Martin McDonagh’s The Pillowman is a strange little tale. In a totalitarian regime a writer in arrested because children have been being murdered in the same way as depicted in his stories. But this is far from a simple little yarn, revealing stories within stories about stories told in story form. Think 1984 meets the Brothers Grimm with bad language.

On stage we are watching two worlds; the ‘real’ one is a prison in which the police have total control of life and death and the writer finds himself in the nightmare scenario of being arrested without apparent reason. The other world is that of the stories he has written. And yet, inevitably perhaps, there is more of the truth in the stories and something of story in the truth. “A story-teller’s only obligation is to tell a story” to which perhaps this play adds the proviso “and make sure that the stories survive”. Questions are being raised here about a writer’s right to tell any and all stories and about the responsibility that that freedom implies, fortunately no pat answers.

The main cast consists of the writer Katurian (Lee Ingleby), his ‘slow’ brother Michael (Edward Higg) and the good cop / bad cop combo played by Jim Norton and Ewan Stewart. Ingleby has truly found the nature of the storyteller, engaging us quietly and intimately whilst remaining credible as the wronged writer and the loving brother. A hugely watchable performance matched by Norton’s Tupolski, a rounded, odd, at times funny, but essentially malevolent character.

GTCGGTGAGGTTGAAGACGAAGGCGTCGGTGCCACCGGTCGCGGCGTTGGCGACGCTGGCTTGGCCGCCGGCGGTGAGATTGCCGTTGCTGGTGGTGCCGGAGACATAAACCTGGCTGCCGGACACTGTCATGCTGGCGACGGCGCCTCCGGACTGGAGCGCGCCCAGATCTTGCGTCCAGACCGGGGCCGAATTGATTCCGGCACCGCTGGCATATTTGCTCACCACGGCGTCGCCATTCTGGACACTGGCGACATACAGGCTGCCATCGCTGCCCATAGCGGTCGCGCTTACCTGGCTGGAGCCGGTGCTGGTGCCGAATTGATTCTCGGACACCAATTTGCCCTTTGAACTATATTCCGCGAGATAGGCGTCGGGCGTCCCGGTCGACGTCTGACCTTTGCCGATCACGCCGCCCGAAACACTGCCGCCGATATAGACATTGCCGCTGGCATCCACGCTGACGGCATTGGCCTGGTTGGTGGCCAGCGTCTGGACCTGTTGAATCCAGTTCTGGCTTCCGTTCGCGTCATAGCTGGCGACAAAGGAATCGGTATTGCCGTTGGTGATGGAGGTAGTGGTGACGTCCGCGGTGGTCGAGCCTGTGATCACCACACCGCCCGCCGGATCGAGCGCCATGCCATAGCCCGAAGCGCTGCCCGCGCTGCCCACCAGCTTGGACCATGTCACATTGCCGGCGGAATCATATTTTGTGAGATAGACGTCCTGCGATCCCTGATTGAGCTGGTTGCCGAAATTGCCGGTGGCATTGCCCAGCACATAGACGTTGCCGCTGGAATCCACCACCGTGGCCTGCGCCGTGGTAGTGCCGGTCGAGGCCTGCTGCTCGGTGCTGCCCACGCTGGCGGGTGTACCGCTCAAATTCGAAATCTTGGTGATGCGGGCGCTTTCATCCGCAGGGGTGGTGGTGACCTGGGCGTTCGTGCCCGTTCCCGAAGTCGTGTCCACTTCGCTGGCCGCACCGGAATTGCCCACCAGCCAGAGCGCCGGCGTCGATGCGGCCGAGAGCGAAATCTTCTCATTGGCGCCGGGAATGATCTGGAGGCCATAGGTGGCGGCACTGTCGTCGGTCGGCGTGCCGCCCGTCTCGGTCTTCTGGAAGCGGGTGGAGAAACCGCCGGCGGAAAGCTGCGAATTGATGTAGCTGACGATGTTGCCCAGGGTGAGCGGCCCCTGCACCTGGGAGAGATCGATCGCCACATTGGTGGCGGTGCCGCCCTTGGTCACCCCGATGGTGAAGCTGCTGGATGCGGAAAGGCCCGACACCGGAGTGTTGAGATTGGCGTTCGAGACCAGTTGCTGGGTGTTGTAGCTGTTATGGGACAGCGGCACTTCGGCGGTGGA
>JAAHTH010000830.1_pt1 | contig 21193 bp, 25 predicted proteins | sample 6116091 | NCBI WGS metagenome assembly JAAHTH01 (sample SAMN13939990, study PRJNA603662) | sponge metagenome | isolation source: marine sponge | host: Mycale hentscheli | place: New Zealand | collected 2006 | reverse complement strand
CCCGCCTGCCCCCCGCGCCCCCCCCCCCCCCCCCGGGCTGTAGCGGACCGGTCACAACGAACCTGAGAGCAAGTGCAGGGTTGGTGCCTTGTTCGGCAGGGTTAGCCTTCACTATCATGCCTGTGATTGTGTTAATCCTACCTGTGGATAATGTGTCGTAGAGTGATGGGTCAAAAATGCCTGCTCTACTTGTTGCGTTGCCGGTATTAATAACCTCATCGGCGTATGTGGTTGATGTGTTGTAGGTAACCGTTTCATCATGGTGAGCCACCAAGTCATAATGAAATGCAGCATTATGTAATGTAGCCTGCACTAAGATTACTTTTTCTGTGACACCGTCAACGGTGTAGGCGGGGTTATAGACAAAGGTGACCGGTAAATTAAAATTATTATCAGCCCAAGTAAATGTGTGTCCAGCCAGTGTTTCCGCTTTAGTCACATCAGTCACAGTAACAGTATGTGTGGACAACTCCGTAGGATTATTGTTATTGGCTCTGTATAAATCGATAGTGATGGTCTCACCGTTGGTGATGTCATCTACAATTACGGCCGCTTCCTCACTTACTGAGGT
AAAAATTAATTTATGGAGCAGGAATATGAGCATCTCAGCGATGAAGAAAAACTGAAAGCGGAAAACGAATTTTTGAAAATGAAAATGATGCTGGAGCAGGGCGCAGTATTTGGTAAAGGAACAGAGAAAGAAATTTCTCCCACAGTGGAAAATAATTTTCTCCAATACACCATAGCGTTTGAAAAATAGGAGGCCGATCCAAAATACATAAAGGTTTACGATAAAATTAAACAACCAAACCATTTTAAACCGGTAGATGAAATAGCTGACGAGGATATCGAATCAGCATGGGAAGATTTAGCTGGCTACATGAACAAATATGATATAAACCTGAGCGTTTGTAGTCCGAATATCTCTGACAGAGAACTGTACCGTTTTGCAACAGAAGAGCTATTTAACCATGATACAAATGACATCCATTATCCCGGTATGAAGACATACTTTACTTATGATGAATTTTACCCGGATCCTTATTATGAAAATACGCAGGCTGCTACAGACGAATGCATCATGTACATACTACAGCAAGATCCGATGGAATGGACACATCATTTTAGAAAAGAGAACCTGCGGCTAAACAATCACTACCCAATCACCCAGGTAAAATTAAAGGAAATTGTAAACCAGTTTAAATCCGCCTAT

The other cast members, Mother (Victoria Pembroke), Father (Mike Sherman), Boy (Jordan Metcalfe) and Girl (Bryony Hannah) enact some of the stories in full colour silent movie style and whilst they may be considered minor roles what they actually bring to the production an other-worldliness – access to Katurian’s head allowing us to see the clear, clean story-book world he is re-creating in his work.

The staging is excellent with the cold, dirty police cells being broken into by colourful, quirky scenes like pictures from a children’s book. Impressive though they are, the stage effects never overtake the story, simply enhancing it.

There was much laughter during the show, a few screams and some pin dropping silences. This is a really remarkable and truly enjoyable piece of theatre that will stay with me for a long time.

- Robert Iles (reviewed at Oxford Playhouse Theatre)